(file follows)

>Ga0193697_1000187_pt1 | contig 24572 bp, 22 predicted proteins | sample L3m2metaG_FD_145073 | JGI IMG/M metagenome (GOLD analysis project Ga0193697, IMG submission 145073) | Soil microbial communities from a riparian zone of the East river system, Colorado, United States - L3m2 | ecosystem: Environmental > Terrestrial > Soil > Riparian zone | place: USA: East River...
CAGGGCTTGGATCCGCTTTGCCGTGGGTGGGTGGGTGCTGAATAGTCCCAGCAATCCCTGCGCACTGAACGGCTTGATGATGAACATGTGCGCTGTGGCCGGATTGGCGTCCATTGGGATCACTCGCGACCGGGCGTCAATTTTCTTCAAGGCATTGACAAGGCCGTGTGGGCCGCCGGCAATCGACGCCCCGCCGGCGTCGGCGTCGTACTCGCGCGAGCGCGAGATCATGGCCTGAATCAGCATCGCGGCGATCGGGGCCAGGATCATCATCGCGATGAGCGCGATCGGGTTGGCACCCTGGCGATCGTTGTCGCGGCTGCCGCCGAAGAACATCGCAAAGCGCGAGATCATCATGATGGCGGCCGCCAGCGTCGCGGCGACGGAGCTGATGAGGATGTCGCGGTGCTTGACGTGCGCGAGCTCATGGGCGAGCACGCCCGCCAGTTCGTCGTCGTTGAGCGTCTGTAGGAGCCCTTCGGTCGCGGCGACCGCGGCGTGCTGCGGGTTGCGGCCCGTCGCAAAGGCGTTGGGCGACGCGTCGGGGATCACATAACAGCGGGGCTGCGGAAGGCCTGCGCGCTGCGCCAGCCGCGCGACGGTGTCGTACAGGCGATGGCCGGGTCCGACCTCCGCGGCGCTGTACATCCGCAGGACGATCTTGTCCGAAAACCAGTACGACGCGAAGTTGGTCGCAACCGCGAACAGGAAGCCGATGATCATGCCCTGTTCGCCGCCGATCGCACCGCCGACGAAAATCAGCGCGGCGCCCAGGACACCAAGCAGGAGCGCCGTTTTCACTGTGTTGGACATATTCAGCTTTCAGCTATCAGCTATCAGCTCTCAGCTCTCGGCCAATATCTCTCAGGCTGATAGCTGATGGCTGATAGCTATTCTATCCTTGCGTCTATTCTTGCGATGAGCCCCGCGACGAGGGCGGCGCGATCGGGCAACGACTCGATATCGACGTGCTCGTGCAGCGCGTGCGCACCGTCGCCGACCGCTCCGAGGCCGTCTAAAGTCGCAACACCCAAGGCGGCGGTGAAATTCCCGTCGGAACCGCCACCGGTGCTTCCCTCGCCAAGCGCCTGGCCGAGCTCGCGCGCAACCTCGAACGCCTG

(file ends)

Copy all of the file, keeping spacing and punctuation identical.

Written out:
>Ga0193697_1000187_pt1 | contig 24572 bp, 22 predicted proteins | sample L3m2metaG_FD_145073 | JGI IMG/M metagenome (GOLD analysis project Ga0193697, IMG submission 145073) | Soil microbial communities from a riparian zone of the East river system, Colorado, United States - L3m2 | ecosystem: Environmental > Terrestrial > Soil > Riparian zone | place: USA: East River...
CAGGGCTTGGATCCGCTTTGCCGTGGGTGGGTGGGTGCTGAATAGTCCCAGCAATCCCTGCGCACTGAACGGCTTGATGATGAACATGTGCGCTGTGGCCGGATTGGCGTCCATTGGGATCACTCGCGACCGGGCGTCAATTTTCTTCAAGGCATTGACAAGGCCGTGTGGGCCGCCGGCAATCGACGCCCCGCCGGCGTCGGCGTCGTACTCGCGCGAGCGCGAGATCATGGCCTGAATCAGCATCGCGGCGATCGGGGCCAGGATCATCATCGCGATGAGCGCGATCGGGTTGGCACCCTGGCGATCGTTGTCGCGGCTGCCGCCGAAGAACATCGCAAAGCGCGAGATCATCATGATGGCGGCCGCCAGCGTCGCGGCGACGGAGCTGATGAGGATGTCGCGGTGCTTGACGTGCGCGAGCTCATGGGCGAGCACGCCCGCCAGTTCGTCGTCGTTGAGCGTCTGTAGGAGCCCTTCGGTCGCGGCGACCGCGGCGTGCTGCGGGTTGCGGCCCGTCGCAAAGGCGTTGGGCGACGCGTCGGGGATCACATAACAGCGGGGCTGCGGAAGGCCTGCGCGCTGCGCCAGCCGCGCGACGGTGTCGTACAGGCGATGGCCGGGTCCGACCTCCGCGGCGCTGTACATCCGCAGGACGATCTTGTCCGAAAACCAGTACGACGCGAAGTTGGTCGCAACCGCGAACAGGAAGCCGATGATCATGCCCTGTTCGCCGCCGATCGCACCGCCGACGAAAATCAGCGCGGCGCCCAGGACACCAAGCAGGAGCGCCGTTTTCACTGTGTTGGACATATTCAGCTTTCAGCTATCAGCTATCAGCTCTCAGCTCTCGGCCAATATCTCTCAGGCTGATAGCTGATGGCTGATAGCTATTCTATCCTTGCGTCTATTCTTGCGATGAGCCCCGCGACGAGGGCGGCGCGATCGGGCAACGACTCGATATCGACGTGCTCGTGCAGCGCGTGCGCACCGTCGCCGACCGCTCCGAGGCCGTCTAAAGTCGCAACACCCAAGGCGGCGGTGAAATTCCCGTCGGAACCGCCACCGGTGCTTCCCTCGCCAAGCGCCTGGCCGAGCTCGCGCGCAACCTCGAACGCCTG